In this picture the light emitted by a moving supernova is transformed to the rest frame of the observer, assumed stationary, using the Lorentz transformation. The Doppler shift and solid angle adjustment occur immediately and the photon then propagates unchanged to the receiver. The luminosity varies as 1/*r*^{2} where *r* is the distance from Earth when the light was emitted. This will be a function of the unchanging velocity *v*=*βc* of the galaxy relative to Earth. The reported magnitudes of SN1A are taken to represent the energy flux received at Earth at the peak of the luminosity curve (Guy *et al.* 2005). In applying the Lorentz transformation of special relativity the following factors must be included:

— The redshift

*z*is given by*λ*=*λ*_{0}(1+*z*) with 2.1 where the velocity of recession from Earth is*βc*. This implies 2.2— Transformation of solid angle, Jacobian. For light emitted in the backward direction by a moving source, the transverse momentum is not affected by the motion while the longitudinal momentum is reduced by the factor 1/(1+

*z*). As a result, the solid angle of the emitted light is increased by (1+*z*)^{2}. The luminosity is decreased by the factor 1/(1+*z*)^{2}.— The energy of the photons emitted backwards is reduced by the factor 1/(1+

*z*). As stellar magnitude is calculated from the energy flux, there is a corresponding reduction in the luminosity.— Time transformation. For an observer at rest, everything in the frame moving away from him is apparently slowed down: time is stretched by the factor (1+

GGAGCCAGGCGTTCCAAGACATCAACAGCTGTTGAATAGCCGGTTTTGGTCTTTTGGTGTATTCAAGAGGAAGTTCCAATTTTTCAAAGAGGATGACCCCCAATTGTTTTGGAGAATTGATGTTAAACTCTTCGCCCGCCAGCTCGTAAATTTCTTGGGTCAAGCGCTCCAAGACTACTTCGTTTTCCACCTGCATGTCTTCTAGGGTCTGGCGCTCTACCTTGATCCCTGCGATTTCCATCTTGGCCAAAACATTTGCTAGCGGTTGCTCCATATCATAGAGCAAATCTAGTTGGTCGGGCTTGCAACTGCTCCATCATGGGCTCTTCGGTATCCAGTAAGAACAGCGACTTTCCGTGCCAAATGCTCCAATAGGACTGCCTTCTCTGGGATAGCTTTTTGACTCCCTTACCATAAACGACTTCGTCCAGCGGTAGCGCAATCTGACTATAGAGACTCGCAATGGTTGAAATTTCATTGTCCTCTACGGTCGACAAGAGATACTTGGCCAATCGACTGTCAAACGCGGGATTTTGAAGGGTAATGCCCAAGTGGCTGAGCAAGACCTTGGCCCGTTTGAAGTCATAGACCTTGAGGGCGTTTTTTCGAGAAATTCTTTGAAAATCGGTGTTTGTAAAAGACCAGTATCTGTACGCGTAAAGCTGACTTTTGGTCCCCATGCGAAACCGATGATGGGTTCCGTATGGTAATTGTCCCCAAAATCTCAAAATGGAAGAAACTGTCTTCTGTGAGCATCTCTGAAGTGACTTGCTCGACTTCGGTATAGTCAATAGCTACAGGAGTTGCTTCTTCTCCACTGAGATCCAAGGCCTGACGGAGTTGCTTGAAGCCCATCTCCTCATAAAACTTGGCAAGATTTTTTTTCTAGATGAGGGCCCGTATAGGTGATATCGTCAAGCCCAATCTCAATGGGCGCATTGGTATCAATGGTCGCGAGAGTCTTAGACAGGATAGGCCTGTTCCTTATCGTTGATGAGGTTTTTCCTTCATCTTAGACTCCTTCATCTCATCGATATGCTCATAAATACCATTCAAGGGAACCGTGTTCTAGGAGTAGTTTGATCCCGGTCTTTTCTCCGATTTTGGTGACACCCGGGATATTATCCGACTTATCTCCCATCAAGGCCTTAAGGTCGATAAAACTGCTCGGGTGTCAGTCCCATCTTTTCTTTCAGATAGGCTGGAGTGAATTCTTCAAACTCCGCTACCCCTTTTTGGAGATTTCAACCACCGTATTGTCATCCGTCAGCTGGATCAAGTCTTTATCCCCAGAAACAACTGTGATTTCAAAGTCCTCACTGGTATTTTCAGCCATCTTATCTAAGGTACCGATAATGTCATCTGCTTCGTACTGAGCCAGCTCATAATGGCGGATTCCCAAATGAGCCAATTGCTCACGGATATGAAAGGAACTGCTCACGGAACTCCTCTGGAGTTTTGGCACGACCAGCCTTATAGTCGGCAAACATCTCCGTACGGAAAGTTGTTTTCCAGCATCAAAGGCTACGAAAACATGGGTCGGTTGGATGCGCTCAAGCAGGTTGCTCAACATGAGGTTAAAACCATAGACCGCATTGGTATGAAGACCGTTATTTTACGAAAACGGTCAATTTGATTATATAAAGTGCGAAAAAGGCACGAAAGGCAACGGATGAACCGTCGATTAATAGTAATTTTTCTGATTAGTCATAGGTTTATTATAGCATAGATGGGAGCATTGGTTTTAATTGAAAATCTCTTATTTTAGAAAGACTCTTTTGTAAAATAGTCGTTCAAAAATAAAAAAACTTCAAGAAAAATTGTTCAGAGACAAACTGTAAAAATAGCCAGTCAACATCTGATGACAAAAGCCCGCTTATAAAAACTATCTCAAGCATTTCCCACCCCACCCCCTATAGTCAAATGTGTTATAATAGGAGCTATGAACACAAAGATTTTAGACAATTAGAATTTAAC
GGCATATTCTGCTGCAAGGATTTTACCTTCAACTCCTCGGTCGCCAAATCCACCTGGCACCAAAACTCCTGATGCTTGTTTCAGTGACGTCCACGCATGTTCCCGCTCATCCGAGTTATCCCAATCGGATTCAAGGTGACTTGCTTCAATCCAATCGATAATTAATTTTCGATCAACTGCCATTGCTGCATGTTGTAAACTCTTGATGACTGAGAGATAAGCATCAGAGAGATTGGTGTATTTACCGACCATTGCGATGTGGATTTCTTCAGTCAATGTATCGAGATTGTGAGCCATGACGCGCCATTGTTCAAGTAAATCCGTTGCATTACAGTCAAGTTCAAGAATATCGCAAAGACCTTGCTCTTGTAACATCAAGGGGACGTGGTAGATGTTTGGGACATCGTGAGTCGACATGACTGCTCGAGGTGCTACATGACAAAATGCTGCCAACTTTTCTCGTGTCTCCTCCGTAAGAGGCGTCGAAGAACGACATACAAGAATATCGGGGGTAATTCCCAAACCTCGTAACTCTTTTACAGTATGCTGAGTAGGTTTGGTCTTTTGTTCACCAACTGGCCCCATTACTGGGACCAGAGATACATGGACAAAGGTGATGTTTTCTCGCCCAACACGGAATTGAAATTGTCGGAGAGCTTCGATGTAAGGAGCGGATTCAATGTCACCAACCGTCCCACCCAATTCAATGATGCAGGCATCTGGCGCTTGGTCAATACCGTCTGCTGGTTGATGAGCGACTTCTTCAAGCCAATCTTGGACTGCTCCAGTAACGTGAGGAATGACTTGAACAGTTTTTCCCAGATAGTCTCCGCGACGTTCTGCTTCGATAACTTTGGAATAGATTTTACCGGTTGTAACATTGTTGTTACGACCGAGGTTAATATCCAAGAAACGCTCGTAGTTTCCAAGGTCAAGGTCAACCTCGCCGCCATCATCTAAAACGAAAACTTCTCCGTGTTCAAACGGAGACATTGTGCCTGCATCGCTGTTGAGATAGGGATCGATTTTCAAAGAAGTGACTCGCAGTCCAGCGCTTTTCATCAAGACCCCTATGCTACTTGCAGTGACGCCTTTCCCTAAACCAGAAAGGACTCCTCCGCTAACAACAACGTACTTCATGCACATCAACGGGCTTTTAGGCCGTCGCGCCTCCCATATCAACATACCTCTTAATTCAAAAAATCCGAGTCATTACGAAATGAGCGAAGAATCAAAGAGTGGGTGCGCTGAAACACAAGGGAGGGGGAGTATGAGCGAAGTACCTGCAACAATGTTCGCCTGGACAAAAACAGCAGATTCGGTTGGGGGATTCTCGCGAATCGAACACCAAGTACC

*z*). The redshift noted above is an example of this. It applies also to the temporal evolution of the supernova luminosity, which has been carefully verified by Goldhaber*et al.*(2001) and Blondin*et al.*(2008). As the received light is spread out over a longer time, the peak of the luminosity curve must be decreased by the factor 1/(1+*z*).— The time for the light to travel from the SN to Earth must be considered; distant SN emitted their light long before it is received. This is illustrated in figure 1, which shows the distance

*r*of the SN from Earth versus the time*t*from time 0. The SN diverge from time 0 along lines*Oi*,*Oj*,*Ok*at various velocities*βc*, while the light received at Earth at time*t*_{0}(now) follows the line*AE*. The intersection points*i*,*j*,*k*determine the distance*r*at the moment the light was emitted. It follows that 2.3

The received luminosity is proportional to
2.4
Combining all these factors and using equation (2.2), the observed luminosity *L* is given by
2.5
where *t*_{0} is the Hubble time. Therefore, the observed SN magnitudes at redshift *z* should be
2.6
The term *M*_{0} is related to the Hubble constant *H*_{0} as follows. The ‘constitution’ dataset tabulated by Hicken *et al.* (2009) gives the apparent magnitude *m* of the supernova relative to its absolute magnitude (taken as zero) corresponding to distance *r*_{0}=10 pc. If the distance to the supernova is *r*
2.7
For small distances, small velocities, *z*=*β* and according to the Hubble law, the velocity *βc*=*H*_{0}*r*, so *r*=*cz*/*H*_{0} and equation (2.7) becomes
2.8
Comparing with equation (2.6) at small *z*,
2.9

## 3. Fitting the data